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March 23, 1942|
Brooklyn, New York City, New York, United States
October 22, 1994 (aged 52)|
Denver, Colorado, United States
|Occupation||Record producer, musician|
Kerri-Anne Wright (divorced)|
Geri Miller (????–1991)
|Children||2, 1 stepson|
|Family||Judith Miller (half-sister)|
James "Jimmy" Miller (March 23, 1942 – October 22, 1994) was an American record producer and musician who produced dozens of albums between the mid-1960s and early 1990s, including landmark recordings for Blind Faith, Spooky Tooth, Traffic, Motörhead, the Plasmatics, and Primal Scream. He was long associated with The Rolling Stones, for whom he produced a string of singles and albums that rank among the most critically and financially successful works of the band's career: Beggars Banquet (1968), Let It Bleed (1969), Sticky Fingers (1971), Exile on Main St. (1972) and Goats Head Soup (1973).
Prior to working with the Rolling Stones, Miller had trained and worked as the protege of Stanley Borden (RKO, Artia, After Hours Unique). Borden, the original backer of Island Records, suggested Miller to Chris Blackwell, who brought him to the United Kingdom where he rose to fame producing successful releases for the Spencer Davis Group including their breakthrough hit "Gimme Some Lovin'" and its follow-up "I'm A Man," which Miller co-wrote with the band's singer-keyboardist, Steve Winwood. In addition to his production work for Winwood's band Traffic, Miller also contributed the lyrics to the Traffic song "Medicated Goo,". During this period Miller also produced the first two albums by Spooky Tooth as well as the sole album by the Clapton/Winwood supergroup Blind Faith.
Following his work with Blind Faith, Miller co-produced (with Delaney Bramlett) the hit Delaney & Bonnie album On Tour with Eric Clapton, recorded live at Croydon, United Kingdom, on December 7, 1969. He went on to produce albums for Delaney & Bonnie keyboardist Bobby Whitlock, Kracker, the Plasmatics, Motörhead and the UK band Primal Scream.
A drummer himself, Miller created a distinctive drum sound for his productions, especially with the Rolling Stones, on whose recordings he occasionally played percussion parts such as the famous opening cowbell on "Honky Tonk Women" and the full drum kit on "You Can't Always Get What You Want," "Happy," "Tumbling Dice" and "Shine a Light."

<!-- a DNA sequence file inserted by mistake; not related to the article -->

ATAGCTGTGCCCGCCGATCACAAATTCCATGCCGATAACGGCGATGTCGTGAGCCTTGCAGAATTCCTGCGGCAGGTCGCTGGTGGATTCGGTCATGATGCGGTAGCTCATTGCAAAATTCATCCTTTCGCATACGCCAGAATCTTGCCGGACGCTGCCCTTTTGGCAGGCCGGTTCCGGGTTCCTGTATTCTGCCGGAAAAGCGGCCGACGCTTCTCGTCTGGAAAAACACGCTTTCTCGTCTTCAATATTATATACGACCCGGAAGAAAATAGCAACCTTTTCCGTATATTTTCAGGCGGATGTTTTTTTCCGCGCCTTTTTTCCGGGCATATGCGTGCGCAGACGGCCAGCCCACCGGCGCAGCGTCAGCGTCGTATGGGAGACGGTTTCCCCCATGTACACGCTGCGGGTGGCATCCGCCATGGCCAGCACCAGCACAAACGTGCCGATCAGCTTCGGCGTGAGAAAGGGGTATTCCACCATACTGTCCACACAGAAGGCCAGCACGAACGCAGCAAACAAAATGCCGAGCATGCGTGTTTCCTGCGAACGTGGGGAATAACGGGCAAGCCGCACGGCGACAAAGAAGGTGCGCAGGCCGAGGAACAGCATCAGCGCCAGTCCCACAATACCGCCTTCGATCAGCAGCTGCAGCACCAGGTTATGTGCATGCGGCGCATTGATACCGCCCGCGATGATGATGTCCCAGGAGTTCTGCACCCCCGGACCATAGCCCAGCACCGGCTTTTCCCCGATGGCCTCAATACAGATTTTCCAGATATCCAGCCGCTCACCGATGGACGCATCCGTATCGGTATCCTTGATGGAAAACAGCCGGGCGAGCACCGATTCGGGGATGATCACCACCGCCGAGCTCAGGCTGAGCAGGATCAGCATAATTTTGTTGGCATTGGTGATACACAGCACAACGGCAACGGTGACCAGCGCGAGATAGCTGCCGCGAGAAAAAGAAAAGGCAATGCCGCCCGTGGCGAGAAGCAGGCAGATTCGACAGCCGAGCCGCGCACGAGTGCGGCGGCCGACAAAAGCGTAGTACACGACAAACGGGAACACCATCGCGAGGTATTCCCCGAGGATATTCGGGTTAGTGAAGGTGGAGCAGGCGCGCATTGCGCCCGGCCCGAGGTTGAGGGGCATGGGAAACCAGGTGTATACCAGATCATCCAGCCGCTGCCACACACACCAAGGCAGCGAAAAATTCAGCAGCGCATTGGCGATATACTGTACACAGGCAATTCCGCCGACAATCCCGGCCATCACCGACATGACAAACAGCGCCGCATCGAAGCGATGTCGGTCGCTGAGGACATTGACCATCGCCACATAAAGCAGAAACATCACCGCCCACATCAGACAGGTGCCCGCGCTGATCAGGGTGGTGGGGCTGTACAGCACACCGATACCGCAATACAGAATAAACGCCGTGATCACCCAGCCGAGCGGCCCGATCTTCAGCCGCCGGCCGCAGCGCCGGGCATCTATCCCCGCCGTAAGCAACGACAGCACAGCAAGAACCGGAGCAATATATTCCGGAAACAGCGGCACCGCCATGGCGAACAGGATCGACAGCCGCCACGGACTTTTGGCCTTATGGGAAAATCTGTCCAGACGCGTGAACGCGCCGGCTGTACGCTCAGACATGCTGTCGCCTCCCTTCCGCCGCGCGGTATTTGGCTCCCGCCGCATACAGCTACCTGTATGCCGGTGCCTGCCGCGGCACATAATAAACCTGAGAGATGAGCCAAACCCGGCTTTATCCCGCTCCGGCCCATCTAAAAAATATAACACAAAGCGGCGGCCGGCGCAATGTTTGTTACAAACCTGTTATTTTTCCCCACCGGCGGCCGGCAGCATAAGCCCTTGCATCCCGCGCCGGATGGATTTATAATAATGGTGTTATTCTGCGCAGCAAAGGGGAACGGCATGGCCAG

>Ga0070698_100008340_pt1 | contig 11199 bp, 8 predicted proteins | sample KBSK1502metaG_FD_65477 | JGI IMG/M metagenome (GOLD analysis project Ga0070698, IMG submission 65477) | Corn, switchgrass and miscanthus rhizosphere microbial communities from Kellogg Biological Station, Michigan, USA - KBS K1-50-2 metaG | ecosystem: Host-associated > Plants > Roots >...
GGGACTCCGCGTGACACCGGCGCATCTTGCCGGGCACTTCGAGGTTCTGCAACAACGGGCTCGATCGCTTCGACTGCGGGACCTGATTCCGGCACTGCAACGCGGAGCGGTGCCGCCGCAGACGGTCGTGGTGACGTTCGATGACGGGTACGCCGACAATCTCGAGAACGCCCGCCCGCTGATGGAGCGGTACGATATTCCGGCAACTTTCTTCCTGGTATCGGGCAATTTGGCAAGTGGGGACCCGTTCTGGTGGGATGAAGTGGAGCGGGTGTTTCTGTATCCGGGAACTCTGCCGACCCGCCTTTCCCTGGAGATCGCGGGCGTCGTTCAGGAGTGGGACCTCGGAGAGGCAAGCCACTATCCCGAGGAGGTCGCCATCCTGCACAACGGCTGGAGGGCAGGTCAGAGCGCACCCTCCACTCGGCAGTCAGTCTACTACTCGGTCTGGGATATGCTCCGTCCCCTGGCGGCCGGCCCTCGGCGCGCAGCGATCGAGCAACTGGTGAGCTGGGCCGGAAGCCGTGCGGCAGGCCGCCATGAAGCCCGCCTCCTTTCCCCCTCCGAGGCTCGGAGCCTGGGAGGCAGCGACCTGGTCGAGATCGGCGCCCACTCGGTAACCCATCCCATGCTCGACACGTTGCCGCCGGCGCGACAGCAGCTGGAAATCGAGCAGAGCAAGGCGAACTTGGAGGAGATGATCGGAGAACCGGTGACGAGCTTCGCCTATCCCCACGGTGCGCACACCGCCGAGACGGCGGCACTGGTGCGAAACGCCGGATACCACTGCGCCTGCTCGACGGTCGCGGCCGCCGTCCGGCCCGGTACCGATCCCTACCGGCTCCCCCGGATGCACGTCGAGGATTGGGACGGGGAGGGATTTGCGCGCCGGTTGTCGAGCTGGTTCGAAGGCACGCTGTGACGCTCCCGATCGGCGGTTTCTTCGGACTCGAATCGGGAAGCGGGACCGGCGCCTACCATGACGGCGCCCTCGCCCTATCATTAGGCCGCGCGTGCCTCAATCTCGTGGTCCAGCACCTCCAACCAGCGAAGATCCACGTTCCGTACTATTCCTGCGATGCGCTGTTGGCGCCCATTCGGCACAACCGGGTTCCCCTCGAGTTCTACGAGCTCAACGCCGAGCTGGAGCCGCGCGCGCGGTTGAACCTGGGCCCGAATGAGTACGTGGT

In the 1980s, Miller produced some acts including Johnny Thunders, Matrix and Jo Jo Laine (wife of Denny Laine, on "Moody Blues & Wings"). In 1990 he co-produced (along with Phil Greene) "What's in A Name" for Florida band Walk the Chalk.
Among Miller's last productions were three tracks on the 1992 Wedding Present project, Hit Parade 2. Miller also produced four tracks on the World Bank's "In Debt Interview" which featured artists such as Billy Preston and Bobby Keys, a rare musical sideline from author Hunter S. Thompson. Miller traveled to Woody Creek, Colorado in 1994 to meet with Thompson for a memorable weekend in May. Miller died on October 22, 1994, of liver failure.
In the mid-1970s, Miller married Australian Kerri-Anne Kennerley, who has accused him of severe domestic violence. Jimmy Miller had a daughter, rock singer Deena Miller, with Gayle Shepherd, a member of the singing group the Shepherd Sisters. Miller and his second wife Geraldine had a son, Michael, who died at the age of 33. Jimmy Miller had a stepson, Steven Miller, a news photographer living in Connecticut who is the surviving biological son of Geri Miller. Geri died of breast cancer in 1991, three years before Jimmy Miller's own death in Denver, Colorado, at the age of 52, from liver failure.
|1968||Spooky Tooth||It's All About|
|1968||The Rolling Stones||Beggars Banquet|
|1969||Spooky Tooth||Spooky Two|
|1969||The Rolling Stones||Let It Bleed|
|1969||Blind Faith||Blind Faith|
|1970||Delaney & Bonnie & Friends||On Tour with Eric Clapton|
|1970||Ginger Baker's Air Force||Ginger Baker's Air Force|
|1970||Sky||Don't Hold Back|
|1971||The Rolling Stones||Sticky Fingers|
|1972||The Rolling Stones||Exile on Main St.|
|1972||Bobby Whitlock||Raw Velvet|
|1973||The Rolling Stones||Goats Head Soup|
|1975||Locomotiv GT||All aboard|
|1980||Plasmatics||New Hope for the Wretched|
- "Jimmy Miller Discography at Discogs". Discogs.com. Retrieved 2013-01-04.
- Sunday Morning Playlist: Top Twenty Record Producers of the Rock Era – Page 5 Archived 8 June 2012 at the Wayback Machine.
- "Jimmy Miller, 52, Recording Producer". New York Times. The Associated Press. 1994-10-24. Retrieved 2018-03-25.
- "ROIR". Roir-usa.com. Retrieved 2013-01-04.
- Obituary: Jimmy Miller, 52, Recording Producer Published: October 24, 1994. The New York Times.
- Moran, Rob (2017-10-09). "'I think I'll be dead': Kerri-Anne Kennerley reveals past domestic abuse". Sydney Morning Herald. Retrieved 2018-03-25.
- Sky: A look back at Doug Fieger before The Knack - National Rock Review